Leadership 2040 … and Social Media

Published on: Author: bette 4 Comments

MoveOn elected Barak Obama to be our President in 2008.  Twitter elected Donald Trump in 2016 … and by now it’s probably a foregone conclusion that social media will be a major influence in every election from here on in.  The “secret” Facebook group called Pantsuit Nation only had about 3 million members when Hillary Clinton lost in November 2016 … but then again, Libby Chamberlain just created that group after the last debate of the campaign.


I ran across a blog post by Holly Love the other day called “For Those Who Are Not OK.”  Holly is a teacher in Atlanta, Georgia and was simply telling the story about her experience in her inner-city school the day after the election.  It was so powerful that I couldn’t help but reply; I wanted to give her any support I could.


That’s when it hit me that not only will Facebook continue to influence our lives and our decision making, blogging may very well be a major factor in the outcome of the next election.  More to the point, this new technology gives teacher-bloggers a powerful new tool to do what they have always done best: INFLUENCE the FUTURE


That thought hit me after reading a comment on Holly Love’s blog. It was posted by a teacher who works in the same school, but when I read it from 3000 miles away I felt like I wanted to run down the hall and give both of them a hug.

Here’s the comment – you can scroll back to the post:

For Those Who Are Not Ok


I’m writing this now because I couldn’t let go of the question:  “How do I drag my ‘white self’ into my Title 1 classroom this morning?”

The only answer to them is  “You have to.”

That makes me feel both relieved and sad. I no longer have a classroom to walk into today.  All I have is my computer and the Internet.


That’s ALL I have?

What an understatement!  I might not be dragging “my white self” into a classroom today … but I can do a lot more than simply wear a Safety Pin!  I can let two young teachers in Atlanta know that I’m with them today.  I can also suggest that other teachers share their stories so that when the students in their classrooms today are running the country in the year 2040 we will all have learned to live together a little bit more peacefully.


4 Responses to Leadership 2040 … and Social Media Comments (RSS) Comments (RSS)

  1. Of course we have to take our white selves into school & the Internet 😉 ,
    ..,it’s what I did through 2 Bush elections while teaching at a shelter filled with adjudicated girls on the south side of Dekalb… Somehow my white-maleness played a particularly stark role in in the sorrow I felt on Wednesday a.m. In fact, several students and staff actually subsequently asked me if I’d voted for Trump 🙁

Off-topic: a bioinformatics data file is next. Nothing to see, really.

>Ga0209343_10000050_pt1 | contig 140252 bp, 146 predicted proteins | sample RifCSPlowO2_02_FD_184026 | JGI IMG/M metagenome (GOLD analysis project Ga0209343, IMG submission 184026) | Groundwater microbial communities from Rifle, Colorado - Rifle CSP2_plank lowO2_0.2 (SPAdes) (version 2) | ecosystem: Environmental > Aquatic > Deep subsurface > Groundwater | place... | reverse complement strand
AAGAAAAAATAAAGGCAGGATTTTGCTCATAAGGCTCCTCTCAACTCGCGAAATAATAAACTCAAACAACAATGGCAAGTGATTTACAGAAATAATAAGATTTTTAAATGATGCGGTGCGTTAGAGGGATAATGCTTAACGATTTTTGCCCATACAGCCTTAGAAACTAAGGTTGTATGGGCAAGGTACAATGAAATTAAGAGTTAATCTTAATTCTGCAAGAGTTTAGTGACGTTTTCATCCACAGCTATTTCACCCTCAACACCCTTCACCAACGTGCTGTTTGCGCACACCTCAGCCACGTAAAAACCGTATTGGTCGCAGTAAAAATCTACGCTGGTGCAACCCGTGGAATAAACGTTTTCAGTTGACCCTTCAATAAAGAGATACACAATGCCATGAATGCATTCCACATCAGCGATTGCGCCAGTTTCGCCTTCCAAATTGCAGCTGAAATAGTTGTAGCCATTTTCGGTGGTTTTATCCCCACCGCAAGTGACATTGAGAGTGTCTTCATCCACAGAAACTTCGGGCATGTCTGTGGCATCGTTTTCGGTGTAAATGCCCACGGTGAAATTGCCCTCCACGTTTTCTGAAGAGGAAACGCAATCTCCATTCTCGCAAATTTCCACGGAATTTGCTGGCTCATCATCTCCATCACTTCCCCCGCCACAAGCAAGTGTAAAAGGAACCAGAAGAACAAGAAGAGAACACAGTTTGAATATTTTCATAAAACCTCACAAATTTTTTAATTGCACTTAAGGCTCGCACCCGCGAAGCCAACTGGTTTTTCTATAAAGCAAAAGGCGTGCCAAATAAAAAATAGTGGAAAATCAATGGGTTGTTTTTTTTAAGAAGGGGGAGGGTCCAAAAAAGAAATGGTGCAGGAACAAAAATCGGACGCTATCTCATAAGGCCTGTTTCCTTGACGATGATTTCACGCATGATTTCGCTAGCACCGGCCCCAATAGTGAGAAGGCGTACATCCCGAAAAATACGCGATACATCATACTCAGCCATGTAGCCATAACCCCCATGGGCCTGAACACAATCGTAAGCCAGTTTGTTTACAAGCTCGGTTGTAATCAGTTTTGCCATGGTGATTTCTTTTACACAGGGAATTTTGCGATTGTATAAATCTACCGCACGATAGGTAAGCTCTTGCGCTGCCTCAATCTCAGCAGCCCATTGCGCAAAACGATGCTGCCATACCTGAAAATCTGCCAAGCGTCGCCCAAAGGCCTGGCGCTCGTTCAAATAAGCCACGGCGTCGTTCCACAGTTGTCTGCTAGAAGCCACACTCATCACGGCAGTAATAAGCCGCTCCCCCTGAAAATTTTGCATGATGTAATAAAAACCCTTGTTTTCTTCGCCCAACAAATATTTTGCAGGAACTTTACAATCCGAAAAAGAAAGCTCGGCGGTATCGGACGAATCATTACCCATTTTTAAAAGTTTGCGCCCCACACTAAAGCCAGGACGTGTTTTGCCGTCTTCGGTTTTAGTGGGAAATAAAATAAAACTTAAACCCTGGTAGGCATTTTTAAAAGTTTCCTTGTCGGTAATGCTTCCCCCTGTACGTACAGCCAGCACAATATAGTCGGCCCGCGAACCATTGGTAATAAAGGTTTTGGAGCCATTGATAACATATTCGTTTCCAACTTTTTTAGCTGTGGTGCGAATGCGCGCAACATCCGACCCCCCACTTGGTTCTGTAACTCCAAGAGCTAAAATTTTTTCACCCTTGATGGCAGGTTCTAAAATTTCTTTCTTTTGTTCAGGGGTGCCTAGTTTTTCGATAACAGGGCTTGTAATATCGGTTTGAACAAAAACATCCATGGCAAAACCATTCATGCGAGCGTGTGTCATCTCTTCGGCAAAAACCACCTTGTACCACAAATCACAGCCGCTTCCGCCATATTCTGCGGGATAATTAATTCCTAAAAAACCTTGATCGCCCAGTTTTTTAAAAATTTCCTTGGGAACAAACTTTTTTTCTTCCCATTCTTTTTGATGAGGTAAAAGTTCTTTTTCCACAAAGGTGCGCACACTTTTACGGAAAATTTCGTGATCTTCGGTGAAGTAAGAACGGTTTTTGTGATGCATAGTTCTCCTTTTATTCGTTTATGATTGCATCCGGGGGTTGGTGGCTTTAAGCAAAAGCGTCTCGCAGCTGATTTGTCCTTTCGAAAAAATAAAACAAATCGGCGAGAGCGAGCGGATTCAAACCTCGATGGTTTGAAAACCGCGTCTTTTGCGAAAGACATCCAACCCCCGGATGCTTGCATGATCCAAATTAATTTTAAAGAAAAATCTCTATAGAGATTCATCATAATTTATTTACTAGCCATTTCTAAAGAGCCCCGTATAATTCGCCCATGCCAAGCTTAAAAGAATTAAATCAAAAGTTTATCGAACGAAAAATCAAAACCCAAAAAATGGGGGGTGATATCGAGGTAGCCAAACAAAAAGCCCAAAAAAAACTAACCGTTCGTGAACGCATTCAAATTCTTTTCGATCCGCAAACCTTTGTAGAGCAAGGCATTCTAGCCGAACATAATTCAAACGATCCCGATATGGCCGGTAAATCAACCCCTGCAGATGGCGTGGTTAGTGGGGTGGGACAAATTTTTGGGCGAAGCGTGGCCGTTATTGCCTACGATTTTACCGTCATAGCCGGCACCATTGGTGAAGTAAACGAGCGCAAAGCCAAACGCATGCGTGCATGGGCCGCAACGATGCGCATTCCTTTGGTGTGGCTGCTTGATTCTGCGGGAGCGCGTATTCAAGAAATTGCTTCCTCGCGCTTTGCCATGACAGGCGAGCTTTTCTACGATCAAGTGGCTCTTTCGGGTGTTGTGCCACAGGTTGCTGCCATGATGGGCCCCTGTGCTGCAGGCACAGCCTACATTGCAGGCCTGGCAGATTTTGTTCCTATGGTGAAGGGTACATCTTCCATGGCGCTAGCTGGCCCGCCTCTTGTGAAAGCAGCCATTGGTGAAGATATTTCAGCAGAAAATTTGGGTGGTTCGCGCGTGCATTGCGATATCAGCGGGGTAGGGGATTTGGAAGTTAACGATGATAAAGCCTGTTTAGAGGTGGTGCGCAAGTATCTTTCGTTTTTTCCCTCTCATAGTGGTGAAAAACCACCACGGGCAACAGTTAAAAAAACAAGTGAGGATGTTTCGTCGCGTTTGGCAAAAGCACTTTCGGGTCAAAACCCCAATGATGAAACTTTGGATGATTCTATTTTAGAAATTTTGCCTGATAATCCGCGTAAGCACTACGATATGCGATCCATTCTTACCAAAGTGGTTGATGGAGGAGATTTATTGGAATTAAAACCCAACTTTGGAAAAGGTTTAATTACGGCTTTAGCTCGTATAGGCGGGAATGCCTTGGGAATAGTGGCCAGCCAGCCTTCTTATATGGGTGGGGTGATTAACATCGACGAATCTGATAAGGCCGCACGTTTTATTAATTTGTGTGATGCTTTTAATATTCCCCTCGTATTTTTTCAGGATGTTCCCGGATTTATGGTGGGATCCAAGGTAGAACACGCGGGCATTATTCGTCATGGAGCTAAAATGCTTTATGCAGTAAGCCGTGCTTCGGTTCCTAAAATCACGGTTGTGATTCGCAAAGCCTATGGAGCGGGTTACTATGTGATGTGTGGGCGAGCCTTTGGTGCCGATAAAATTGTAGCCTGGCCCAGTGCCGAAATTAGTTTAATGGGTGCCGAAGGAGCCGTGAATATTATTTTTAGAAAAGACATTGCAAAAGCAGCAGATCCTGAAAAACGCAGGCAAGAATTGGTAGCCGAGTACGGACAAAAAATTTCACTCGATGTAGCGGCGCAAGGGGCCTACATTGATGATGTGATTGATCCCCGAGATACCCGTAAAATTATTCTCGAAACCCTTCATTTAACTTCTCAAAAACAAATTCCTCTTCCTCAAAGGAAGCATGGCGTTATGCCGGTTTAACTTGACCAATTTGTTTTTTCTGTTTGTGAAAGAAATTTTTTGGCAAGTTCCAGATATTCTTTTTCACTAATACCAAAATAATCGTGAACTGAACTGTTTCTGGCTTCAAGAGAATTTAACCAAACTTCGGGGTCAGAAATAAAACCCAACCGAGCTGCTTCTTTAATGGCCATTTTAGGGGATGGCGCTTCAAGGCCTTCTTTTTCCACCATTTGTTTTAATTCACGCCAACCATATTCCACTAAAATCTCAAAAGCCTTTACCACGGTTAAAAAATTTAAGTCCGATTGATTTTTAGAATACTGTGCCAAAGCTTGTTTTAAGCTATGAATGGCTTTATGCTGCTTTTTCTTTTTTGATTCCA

I needed that moment in my truck to grieve for the kids who had counted on the white majority to do the right thing… it hit like a ton of bricks that we didn’t.
    Thank you for speaking up and speaking out- our school is very lucky to have you, Holly

    • You’re right, Mr. M … your school is lucky to have Holly.

      I am deeply saddened by what is happening to our society … but I also see this as an opportunity to find a “third way” … a new way of being with each other.

      A friend of mine posted a Ted Talk by Jonathan Haidt this morning. It is 20 minutes long, but it occurs to me that if every teacher in the nation were to watch it – and talk about it with their students – the world might look a lot better in 2040 than it does now.


      He asks the question “Can America Heal? and the answer is yes … if we choose.

      • Bette…this is an excellent Ted Talk! I read the transcript, because it was faster! I’m gonna try and post part of it on my Facebook page.
        The idea of disgust vs anger and the division between liberal and conservative becoming more pronounced is very enlightening.
        And the Teacher blog was good, too…so heartbreaking the child holding up his arm next to the teacher and saying, “See, I’m white, too!”
        And the Ted Talk mentions reading Buddha, Jesus and Marcus Arelius! 🙂 and Imagine, by John…

        • You’re right, Nancy … there’s so much here. I had to laugh that you said it was faster for you to read the transcript. That could open a whole new discussion about learning styles! It might be faster for me to read, but I am such an auditory learner that if I want to remember something – really learn it – I have to slow way down and/or hear it. I’m sure I’ll come back to this Ted Talk many times ….

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